During oral arguments on a provision of the 1965 Voting Rights Act, Supreme Court Justice Antonin Scalia likened congressional support for the Act to a “perpetuation of racial entitlement.” Just what was Scalia saying? Was he saying black people do not have a right to have their vote protected?
When I hear “racial entitlement” I think of the first 350 years in this land and the fact white people were entitled to everything — jobs, education, social mobility, protection, pride, land and status — and black people were entitled to nothing. Zero, zilch, nada, zip. And, in most cases, the life of a black person was considered to be worth not much of anything during that same period of time.
Scalia, like so many neocons, believes the overt institutional racism and discrimination of the past has been rectified in 48 years since the Voting Rights Act was enacted. This statement came on the heels of unprecedented attempts by Republican State legislatures to inhibit the rights of voters under the guise of protecting the vote.
When I think of “racial entitlement” black people do not come to mind; I think only of white men. Of course a man like Scalia does not believe white men have received any type of entitlements; men like Scalia do not see the “good old boy” network, alumni associations or any other typical white social ladder experiences as “racial entitlement.” They see it as using “the system” and nothing more.
Unlike other immigrants who have come to these shores freely, many African-Americans can trace their heritage to shackles, derogation and inhuman treatment, bought and traded like cattle for decades upon decades by the white men who, like Justus Scalia, used racial entitlement to the utmost degree and their own advantage.
Time after time throughout American history, white men have used who they are, who their fathers were and where they went to school to advance themselves and their families. Scalia and his neocon cohorts who view voting as a racial entitlement for black Americans but view their own climb to power as a matter of hard work, have thin memories of their own rise to power, and their short-sightedness is clouded by the same thinking of the slave traders of the past who viewed their race and ilk to be superior.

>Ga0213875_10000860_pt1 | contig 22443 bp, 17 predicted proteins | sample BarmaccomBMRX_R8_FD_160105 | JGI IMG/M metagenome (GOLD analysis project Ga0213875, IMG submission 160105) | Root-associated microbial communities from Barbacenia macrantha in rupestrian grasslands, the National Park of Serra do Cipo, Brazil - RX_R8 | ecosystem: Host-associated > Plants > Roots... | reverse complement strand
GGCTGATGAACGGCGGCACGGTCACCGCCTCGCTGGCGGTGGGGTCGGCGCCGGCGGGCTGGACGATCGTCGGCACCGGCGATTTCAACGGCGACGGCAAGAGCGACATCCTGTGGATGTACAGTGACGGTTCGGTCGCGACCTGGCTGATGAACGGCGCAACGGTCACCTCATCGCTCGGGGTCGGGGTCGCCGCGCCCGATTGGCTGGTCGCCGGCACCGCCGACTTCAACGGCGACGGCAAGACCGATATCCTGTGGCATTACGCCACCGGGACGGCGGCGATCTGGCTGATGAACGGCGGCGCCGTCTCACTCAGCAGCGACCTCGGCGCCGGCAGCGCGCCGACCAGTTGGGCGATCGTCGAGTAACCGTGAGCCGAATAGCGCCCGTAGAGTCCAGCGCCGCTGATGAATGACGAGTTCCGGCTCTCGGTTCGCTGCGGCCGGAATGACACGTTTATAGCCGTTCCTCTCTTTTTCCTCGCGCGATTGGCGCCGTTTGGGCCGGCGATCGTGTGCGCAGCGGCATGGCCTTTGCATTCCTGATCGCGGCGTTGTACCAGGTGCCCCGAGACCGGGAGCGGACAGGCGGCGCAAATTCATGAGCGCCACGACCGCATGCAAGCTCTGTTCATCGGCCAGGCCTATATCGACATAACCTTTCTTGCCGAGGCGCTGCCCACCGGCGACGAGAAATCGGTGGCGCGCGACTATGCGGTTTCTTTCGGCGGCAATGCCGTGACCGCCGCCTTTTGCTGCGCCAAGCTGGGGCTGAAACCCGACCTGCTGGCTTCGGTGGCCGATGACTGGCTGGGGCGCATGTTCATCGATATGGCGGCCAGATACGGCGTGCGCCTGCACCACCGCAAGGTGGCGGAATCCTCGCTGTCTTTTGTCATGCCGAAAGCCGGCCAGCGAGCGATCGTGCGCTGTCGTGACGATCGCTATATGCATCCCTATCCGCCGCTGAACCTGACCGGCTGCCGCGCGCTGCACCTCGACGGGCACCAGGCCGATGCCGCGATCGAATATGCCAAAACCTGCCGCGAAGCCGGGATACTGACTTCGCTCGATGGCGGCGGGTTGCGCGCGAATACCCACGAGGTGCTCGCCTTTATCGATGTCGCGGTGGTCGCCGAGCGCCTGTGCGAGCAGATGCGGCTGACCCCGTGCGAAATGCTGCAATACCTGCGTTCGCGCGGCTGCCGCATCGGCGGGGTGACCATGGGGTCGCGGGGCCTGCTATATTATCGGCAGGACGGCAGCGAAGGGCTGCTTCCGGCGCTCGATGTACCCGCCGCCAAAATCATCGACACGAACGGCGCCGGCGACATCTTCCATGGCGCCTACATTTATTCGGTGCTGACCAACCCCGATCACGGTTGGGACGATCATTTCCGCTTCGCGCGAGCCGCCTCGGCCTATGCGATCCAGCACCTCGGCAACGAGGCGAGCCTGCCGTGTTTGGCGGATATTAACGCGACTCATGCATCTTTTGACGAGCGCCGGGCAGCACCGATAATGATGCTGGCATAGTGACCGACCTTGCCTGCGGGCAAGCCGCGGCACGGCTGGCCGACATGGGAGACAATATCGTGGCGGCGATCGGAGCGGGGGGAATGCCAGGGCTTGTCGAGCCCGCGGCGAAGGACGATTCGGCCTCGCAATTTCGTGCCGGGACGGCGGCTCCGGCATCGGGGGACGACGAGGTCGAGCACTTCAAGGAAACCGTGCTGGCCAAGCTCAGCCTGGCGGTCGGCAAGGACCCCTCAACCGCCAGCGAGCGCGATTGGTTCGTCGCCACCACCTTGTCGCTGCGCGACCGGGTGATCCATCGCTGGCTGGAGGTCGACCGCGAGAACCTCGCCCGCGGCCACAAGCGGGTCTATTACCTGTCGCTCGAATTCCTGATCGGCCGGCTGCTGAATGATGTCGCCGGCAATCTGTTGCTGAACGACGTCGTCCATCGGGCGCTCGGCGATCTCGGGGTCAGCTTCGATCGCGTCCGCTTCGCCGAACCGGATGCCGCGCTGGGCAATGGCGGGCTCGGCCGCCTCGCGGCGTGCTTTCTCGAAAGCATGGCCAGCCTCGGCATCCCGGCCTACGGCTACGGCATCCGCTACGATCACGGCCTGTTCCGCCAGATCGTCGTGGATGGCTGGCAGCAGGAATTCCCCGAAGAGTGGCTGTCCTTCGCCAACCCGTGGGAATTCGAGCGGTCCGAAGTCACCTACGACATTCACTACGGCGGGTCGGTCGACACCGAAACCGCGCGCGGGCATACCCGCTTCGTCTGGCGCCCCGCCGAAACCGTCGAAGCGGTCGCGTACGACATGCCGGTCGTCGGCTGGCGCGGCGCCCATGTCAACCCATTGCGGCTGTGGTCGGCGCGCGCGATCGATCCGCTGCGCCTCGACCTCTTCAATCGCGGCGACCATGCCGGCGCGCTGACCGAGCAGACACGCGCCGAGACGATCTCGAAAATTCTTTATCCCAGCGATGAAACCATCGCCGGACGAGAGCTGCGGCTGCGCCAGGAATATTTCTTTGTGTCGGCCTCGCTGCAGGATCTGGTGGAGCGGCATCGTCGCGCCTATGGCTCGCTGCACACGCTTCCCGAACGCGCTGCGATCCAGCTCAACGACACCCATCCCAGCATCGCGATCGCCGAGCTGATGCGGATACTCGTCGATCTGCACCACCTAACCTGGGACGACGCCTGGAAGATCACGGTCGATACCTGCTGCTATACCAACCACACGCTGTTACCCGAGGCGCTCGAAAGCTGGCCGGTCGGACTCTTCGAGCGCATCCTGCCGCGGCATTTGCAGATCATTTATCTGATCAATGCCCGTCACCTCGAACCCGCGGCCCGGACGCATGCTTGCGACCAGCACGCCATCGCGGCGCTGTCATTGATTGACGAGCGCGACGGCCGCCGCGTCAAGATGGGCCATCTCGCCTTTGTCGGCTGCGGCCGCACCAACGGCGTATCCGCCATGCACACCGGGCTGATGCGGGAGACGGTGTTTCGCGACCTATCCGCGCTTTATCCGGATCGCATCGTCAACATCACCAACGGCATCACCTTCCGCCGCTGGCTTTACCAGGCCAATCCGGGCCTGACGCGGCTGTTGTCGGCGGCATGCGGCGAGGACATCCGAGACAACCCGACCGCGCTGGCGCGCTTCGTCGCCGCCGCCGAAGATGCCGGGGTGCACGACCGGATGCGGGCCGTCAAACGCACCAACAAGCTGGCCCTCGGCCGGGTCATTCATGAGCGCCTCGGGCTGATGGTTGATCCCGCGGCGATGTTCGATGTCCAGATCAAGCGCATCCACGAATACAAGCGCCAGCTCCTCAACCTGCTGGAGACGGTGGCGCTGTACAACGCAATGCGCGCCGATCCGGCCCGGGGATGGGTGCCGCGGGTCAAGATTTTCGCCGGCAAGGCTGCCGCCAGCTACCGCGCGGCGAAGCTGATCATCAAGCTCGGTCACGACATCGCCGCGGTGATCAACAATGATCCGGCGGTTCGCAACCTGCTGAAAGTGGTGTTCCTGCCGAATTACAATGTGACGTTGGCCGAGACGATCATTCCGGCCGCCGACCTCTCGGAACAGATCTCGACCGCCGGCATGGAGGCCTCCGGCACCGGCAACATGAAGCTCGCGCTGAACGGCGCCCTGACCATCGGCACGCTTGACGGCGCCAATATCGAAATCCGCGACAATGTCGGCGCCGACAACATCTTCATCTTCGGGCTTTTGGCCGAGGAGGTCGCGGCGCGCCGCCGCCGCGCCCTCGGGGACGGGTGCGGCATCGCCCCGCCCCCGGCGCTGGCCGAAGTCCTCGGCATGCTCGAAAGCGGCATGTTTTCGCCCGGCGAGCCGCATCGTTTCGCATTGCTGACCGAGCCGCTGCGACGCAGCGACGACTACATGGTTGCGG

In 1965 the Voting Rights Act was enacted to rectify years of racial entitlement — the entitlement perceived by some white people that gave them carte blanche to do or say anything to people of color. Prior to the Voting Rights Act many black people had freedom in name only.
Jim Crow laws, fear and intimidation kept southern blacks and blacks in some northern territories from exercising their constitutionally protected right to vote. Overt racism was used to control a whole race of people in every aspect of society. From education, advancement in industry and politics, African-Americans were treated like second-class citizens unable to make choices on their own, and many were prohibited from experiencing the same dreams enjoyed by white American society.
Scalia, like many Republican State Legislators, knows the complexion of America has changed and continues to do so. Some experts believe that white people will become just another minority before the midpoint of the century with people of color as a majority in the country. An intractable feeling of the loss of power has fueled many conservatives’ latest attempts at subverting the Constitution and the will of the people.
The American people will not stand for a return of the old archaic ways of racial discrimination and exclusion. Justice Scalia and the other neocons know their proverbial days are numbered and their power is waning just as it did for other decadent rulers of the past.
“Peoples do not judge in the same way as courts of law; they do not hand down sentences, they throw thunderbolts; they do not condemn kings, they drop them back into the void; and this justice is worth just as much as that of the courts.”
Image source and credit to: SecularHumanist2